Why Jupiter has practically no rings: scientists finally solved the mystery

Why Jupiter has practically no rings: scientists finally solved the mystery

To understand why Jupiter looks the way he looks, scientists have done dynamic computer simulations for the orbits of Jupiter's four main satellites, Io, Europe, Ganymede and Callisto, and planetologists have taken into account the trajectory of the planet itself and the time of its existence that could form the rings, the results of which have already been published online and will soon be available in Planetary Science.

Space inconsistency

Scientists have long wondered why Jupiter doesn't have rings that Saturn might have envied. If the rings of the gas giant would appear brighter, because the planet is closer to Earth. In the course of his research, astrophysics also tested the theory that Jupiter used to have rings, but he lost them in the formation and development of the solar system.

What do we know about Saturn's rings?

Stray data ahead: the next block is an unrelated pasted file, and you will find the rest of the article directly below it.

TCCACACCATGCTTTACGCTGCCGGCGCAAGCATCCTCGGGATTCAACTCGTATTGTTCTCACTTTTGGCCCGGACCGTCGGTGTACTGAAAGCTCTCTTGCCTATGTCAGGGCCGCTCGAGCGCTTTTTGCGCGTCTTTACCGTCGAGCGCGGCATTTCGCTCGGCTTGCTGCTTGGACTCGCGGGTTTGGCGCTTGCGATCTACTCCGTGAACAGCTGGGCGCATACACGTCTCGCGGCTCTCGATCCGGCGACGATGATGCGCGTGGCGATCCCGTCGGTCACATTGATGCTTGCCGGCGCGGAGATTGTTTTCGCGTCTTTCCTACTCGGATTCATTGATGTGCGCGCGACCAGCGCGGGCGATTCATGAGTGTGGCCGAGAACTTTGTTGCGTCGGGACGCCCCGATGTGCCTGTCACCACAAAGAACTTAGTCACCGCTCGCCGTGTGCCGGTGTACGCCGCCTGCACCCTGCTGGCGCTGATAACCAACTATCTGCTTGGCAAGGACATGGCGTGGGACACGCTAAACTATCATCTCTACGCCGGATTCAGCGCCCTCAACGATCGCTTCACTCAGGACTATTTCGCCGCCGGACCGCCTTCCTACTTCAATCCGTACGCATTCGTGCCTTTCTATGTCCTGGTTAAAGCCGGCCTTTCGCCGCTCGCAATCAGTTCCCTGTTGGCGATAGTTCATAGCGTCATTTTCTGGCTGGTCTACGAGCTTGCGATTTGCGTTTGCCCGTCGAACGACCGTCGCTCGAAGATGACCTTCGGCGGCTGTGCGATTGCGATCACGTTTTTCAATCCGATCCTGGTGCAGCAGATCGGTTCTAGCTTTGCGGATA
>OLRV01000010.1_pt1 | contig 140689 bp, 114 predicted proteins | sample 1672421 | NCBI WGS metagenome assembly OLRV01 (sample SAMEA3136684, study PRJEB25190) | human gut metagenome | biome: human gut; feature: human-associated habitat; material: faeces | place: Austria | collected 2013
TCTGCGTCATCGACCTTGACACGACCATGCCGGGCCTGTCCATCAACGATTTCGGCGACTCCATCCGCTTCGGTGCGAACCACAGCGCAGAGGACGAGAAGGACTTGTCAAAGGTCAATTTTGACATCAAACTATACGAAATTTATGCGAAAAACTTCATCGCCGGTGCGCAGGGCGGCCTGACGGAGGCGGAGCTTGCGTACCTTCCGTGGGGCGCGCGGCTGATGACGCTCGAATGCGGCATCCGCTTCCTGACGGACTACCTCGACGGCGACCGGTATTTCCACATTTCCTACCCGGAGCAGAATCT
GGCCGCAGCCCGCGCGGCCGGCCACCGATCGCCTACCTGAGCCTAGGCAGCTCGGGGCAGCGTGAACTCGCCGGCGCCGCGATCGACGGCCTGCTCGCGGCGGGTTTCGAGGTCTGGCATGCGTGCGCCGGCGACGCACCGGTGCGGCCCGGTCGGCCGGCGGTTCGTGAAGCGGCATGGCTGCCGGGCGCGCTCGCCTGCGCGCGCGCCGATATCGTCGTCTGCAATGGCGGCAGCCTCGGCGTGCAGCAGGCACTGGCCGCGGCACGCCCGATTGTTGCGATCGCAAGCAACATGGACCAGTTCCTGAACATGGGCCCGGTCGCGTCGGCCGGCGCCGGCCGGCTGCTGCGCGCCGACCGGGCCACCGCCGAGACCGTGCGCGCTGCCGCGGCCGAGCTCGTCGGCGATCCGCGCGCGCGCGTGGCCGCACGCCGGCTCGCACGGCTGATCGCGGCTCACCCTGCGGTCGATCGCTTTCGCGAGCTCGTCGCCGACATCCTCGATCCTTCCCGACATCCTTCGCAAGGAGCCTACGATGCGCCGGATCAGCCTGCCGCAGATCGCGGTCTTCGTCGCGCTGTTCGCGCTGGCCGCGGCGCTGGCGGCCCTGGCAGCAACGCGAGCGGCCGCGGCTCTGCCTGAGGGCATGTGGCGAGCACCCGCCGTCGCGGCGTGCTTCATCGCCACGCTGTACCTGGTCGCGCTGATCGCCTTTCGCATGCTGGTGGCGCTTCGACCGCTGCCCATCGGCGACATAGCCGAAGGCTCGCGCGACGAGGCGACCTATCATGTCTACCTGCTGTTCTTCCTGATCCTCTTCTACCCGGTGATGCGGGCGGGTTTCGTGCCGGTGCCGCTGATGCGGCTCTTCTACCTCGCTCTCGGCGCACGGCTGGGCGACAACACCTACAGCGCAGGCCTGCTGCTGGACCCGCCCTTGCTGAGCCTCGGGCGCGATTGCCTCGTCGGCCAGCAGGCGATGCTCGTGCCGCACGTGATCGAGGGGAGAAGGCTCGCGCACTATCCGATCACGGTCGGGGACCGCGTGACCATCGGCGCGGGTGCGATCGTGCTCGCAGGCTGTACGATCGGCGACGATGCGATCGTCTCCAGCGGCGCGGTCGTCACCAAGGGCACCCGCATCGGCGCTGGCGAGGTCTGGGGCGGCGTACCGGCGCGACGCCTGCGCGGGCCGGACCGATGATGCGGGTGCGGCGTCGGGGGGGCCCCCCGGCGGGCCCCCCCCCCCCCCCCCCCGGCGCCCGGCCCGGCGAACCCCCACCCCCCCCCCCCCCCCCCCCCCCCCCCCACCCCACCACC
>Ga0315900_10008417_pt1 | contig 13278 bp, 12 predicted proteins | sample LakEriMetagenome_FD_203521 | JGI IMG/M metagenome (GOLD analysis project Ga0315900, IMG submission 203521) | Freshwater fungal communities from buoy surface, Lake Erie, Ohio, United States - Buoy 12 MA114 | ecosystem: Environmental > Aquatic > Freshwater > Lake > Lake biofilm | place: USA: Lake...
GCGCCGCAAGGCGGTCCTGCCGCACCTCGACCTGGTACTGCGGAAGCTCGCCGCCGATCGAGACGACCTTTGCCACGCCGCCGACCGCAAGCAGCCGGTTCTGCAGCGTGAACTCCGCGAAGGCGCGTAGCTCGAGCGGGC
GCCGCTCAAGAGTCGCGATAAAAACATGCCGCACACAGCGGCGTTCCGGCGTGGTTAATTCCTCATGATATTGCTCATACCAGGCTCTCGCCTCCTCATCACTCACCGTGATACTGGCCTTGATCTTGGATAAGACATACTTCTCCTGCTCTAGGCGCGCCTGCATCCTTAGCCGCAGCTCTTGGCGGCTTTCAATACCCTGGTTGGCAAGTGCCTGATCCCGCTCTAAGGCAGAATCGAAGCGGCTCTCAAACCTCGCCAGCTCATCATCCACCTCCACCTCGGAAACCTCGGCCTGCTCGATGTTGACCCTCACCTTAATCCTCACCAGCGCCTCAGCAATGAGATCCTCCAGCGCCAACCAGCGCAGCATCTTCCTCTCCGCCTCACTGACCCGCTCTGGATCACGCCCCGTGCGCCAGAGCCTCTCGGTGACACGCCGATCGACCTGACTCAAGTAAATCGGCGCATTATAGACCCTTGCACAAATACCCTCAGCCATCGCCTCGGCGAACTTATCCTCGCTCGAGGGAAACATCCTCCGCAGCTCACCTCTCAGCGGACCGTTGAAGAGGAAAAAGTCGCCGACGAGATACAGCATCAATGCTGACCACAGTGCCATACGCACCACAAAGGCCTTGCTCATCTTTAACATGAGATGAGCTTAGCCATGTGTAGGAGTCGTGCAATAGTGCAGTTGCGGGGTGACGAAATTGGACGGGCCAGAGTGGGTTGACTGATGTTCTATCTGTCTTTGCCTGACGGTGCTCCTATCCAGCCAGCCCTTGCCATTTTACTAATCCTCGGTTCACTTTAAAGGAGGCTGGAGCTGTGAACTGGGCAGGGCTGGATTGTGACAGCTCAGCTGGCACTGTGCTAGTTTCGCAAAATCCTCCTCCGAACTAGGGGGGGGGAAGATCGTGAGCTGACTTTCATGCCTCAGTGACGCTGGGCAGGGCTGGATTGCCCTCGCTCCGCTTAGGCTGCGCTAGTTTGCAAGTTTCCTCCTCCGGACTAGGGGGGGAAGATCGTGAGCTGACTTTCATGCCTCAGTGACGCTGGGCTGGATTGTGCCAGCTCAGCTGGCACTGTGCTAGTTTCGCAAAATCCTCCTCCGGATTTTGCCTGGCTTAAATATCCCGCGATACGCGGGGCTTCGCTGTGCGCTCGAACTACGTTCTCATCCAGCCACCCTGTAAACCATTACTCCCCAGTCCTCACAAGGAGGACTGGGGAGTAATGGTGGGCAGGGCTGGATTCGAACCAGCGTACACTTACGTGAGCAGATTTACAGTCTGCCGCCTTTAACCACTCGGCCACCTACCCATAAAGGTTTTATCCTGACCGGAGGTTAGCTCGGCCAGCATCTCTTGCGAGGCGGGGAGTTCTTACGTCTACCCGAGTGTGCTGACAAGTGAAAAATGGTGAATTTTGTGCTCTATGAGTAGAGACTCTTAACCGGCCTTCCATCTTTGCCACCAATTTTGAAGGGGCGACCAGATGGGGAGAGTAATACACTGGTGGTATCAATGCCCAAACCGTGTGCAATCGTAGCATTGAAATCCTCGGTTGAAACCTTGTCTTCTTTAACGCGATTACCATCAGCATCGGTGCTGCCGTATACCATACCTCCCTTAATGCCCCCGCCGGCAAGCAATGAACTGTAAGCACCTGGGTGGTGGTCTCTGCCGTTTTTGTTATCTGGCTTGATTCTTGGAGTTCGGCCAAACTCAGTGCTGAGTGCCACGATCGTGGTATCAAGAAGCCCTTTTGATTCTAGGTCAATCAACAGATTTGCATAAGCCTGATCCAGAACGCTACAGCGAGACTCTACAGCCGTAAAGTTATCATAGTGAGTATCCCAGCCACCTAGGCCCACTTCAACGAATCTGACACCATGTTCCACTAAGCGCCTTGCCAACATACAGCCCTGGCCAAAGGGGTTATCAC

As a result, scientists have concluded that Jupiter's Galileo satellites, one of which is the largest satellite in the solar system, have very quickly destroyed any large rings that might form, and as a result, it is unlikely that the gas giant has ever had large rings in the past.

Saturn's rings are mostly made up of ice, some of which may have been caused by the destruction of the rings, which are also mainly made up of it. The simulations showed that if satellites are massive enough, their gravity could remove ice from the orbit of the planet or alter the trajectory of the ice to such an extent that it would encounter the moons.

What about the other giants?

All four planets of the solar system — Saturn, Neptune, Urana, and Jupiter — do have rings, but the Neptune and Jupiter rings are so fragile that they are difficult to see using traditional instruments to observe stars.

For the first time, scientists noticed that these ephemeral rings of Jupiter existed until Voyager's spacecraft passed the planet, so that some of the recent images taken by the newly launched James Webb Space Telescope included images of Jupiter showing weak rings.

Uranus has rings that aren't as big as Saturn's, but they're denser. In the future, scientists will model to see how they're coming and when they disappear. Some astronomers believe that Uranus turned on his side as a result of the planet's collision with another celestial body.

Why are the rings so important?

In addition to their beauty, the rings help astronomers understand the history of the planet. They are witnesses to the planet's clash with the moons or comets that may have occurred in the past. The shape and size of the rings, as well as the composition of the material, give an idea of the type of event that formed them.